Another area of explicit deficiency in assisting and acknowledging foreigners on a national level is in the Japanese education system. Unlike Japanese children, foreign children are not required to attend school.  The government has turned a blind eye to the growing underclass of uneducated children based on their status as foreign.[4]  Furthermore, the Ministry of Education had previously refused to accredit international and ethnic schools as legitimate educational institutions. Therefore, foreign students who graduated from these unaccredited schools were denied admission into Japanese universities and denied access to occupations in the upper-echelons of Japanese Society.  Moreover, foreigners are denied employment in particular job sectors including the government sponsored food preparation industry and firefighting. Also, foreigners are not permitted to sit civil-service examinations for promotion in certain regions because “foreigners cannot be permitted to have administrative duties over Japanese.”[5]

            In June 1990, the Japanese government announced the first rules governing workers without visas.  Employers using illegals who arrived after June 1 faced fines of 2 million yen and up to three years in prison. But of the workers, themselves the law said nothing.  By publicizing only the punishment to employers—and refusing , incredibly, to provide any translations of the rules—Tokyo maintained an apparently desired terror quotient at a comfortably intense level.[6]

            The local communities within Japan are now becoming the forerunners in Japan’s internationalization based on reception of foreign migrants since it is obvious that there is little consistency in policy agenda on a national level and little to no institutional arrangements have been established.  During the period of bubble economy, a huge number of Latin Americans of Japanese origins, Nikkei, were recruited to Japan and employed as manual workers. Because of their origin, they were expected to be and were regarded as “legal.”  This legal status is the most crucial factor affecting the immigrant’s acceptance into the local community.  The local presence of industries which employ these foreign workers also determine any form of institutional arrangements which have been established to assist the foreigners in securing housing, settling into the community, and accessing services.[7] The Nikkei, organized into company towns, were equipped with daycare facilities, education, welfare and other public services and thus were institutionally incorporated into the local society. Nevertheless, the presence of foreign workers is often ignored by Japanese residents who see the newly arrived foreign workers as the root of their deteriorating old community.[8]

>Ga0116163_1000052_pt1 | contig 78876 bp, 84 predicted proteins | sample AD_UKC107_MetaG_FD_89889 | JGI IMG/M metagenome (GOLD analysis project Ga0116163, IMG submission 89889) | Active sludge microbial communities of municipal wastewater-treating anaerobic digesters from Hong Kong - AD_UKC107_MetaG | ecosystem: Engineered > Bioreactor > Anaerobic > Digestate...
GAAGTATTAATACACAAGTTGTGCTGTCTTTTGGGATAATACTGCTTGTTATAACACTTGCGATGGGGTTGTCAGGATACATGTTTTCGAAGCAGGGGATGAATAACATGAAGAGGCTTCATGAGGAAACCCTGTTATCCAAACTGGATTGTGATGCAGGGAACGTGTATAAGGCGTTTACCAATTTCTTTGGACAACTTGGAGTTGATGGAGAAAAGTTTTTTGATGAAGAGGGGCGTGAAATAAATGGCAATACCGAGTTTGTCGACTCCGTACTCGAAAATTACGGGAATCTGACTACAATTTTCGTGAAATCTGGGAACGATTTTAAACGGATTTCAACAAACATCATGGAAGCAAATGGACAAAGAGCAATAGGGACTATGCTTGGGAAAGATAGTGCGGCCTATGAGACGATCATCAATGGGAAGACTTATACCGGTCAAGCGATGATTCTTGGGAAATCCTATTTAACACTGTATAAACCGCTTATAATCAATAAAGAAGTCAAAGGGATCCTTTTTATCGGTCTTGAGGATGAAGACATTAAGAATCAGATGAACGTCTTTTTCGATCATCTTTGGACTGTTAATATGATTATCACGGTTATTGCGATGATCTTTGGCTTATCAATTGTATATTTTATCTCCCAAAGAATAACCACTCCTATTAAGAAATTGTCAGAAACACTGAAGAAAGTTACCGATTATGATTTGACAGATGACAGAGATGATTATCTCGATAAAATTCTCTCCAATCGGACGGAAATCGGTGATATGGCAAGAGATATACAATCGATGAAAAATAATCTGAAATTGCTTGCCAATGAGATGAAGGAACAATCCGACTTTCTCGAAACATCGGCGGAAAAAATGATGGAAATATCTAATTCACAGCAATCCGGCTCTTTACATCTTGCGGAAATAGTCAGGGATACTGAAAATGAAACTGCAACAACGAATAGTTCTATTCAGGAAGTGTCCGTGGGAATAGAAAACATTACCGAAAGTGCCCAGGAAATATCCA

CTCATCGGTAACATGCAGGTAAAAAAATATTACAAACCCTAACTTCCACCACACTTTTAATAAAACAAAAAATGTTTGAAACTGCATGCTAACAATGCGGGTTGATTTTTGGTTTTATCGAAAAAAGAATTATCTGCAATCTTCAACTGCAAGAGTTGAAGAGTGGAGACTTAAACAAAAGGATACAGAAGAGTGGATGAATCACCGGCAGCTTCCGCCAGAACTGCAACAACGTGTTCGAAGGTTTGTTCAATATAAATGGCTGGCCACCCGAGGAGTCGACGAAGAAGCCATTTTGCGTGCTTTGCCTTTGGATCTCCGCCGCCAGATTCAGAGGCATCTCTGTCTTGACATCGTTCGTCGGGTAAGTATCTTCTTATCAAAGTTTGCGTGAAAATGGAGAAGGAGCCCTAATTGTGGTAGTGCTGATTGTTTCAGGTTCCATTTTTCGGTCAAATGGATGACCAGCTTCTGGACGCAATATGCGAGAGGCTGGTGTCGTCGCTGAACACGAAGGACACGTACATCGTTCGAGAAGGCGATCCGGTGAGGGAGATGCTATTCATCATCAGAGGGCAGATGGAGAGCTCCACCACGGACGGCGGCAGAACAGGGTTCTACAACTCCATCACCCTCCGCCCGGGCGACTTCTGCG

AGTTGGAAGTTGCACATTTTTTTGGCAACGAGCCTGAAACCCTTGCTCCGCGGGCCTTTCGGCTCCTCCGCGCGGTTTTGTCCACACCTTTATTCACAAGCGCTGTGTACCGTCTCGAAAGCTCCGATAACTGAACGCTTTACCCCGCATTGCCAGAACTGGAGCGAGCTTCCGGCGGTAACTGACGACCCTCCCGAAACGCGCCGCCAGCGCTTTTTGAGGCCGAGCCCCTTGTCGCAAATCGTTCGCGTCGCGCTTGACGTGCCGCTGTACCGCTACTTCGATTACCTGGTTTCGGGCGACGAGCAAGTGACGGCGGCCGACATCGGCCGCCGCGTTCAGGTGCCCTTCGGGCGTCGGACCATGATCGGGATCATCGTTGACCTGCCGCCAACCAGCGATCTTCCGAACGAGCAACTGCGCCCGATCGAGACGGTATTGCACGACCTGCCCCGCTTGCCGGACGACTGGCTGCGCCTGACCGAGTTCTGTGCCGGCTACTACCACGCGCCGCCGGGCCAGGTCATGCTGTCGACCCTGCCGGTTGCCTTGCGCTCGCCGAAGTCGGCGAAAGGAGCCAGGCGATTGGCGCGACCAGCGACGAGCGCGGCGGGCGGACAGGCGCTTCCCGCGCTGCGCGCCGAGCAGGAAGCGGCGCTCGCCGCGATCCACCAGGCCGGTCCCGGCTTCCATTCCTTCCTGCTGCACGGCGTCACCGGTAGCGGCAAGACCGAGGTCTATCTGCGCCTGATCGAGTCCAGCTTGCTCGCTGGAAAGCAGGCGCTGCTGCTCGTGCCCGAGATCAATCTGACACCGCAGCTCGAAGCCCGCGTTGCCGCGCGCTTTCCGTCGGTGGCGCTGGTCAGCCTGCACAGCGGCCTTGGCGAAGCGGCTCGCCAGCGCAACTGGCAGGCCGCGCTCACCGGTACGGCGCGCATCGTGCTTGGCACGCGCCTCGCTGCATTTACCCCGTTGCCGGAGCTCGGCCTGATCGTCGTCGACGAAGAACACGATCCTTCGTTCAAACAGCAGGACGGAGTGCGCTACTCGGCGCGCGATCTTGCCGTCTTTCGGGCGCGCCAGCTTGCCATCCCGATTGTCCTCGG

What Japan does about its foreign population will determine much about its future character. The foreign workers prying Japan open represent unavoidable economic demand. The presence of foreign workers will disrupt “culture,” “tradition,” and “history”, according to the ultranationalist vision. Nevertheless, the Japanese are coming to recognize that the embrace of otherness, like the embrace of their own past, is essential to an authentic internationalism; however, until this is actualized: “There is no basic law. There is no labor law. There is no immigration law. All that can be said is that Japan has officially acknowledged that foreign workers are here (Katsuo Yoshinari, Asian People’s Friendship Society).”[9]


[1] Allinson, Gary. Japan’s Postwar History. ( New York: Cornell University Press, 1997, 2004), 197.

[2] Murphy-Shigematsu. “Identities of multiethnic people in Japan.” Japan and Global Migration, eds. Douglass & Roberts. (Honolulu: University of Hawai’i Press, 2000), 204.

[3] Murphy-Shigematsu, 207.

[4] Debite, Arudou. “The Coming Internationalization: Can Japan assimilate its immigrants?” JapanFocus.org.

[5] Ibid., 4.

[6] Smith, Patrick. Japan: A Reinterpretation. (New York: Vintage Books, A Division of Random House, Inc., 1997), 285.

[7] Machimura, Takashi. “Local Settlement Patterns of Foreign Workers in Greater Tokyo.” Japan and Global Migration, eds. Douglass & Roberts. (Honolulu: University of Hawai’i Press, 2000), 185.

[8] Ibid., 187.

[9] Smith, 285.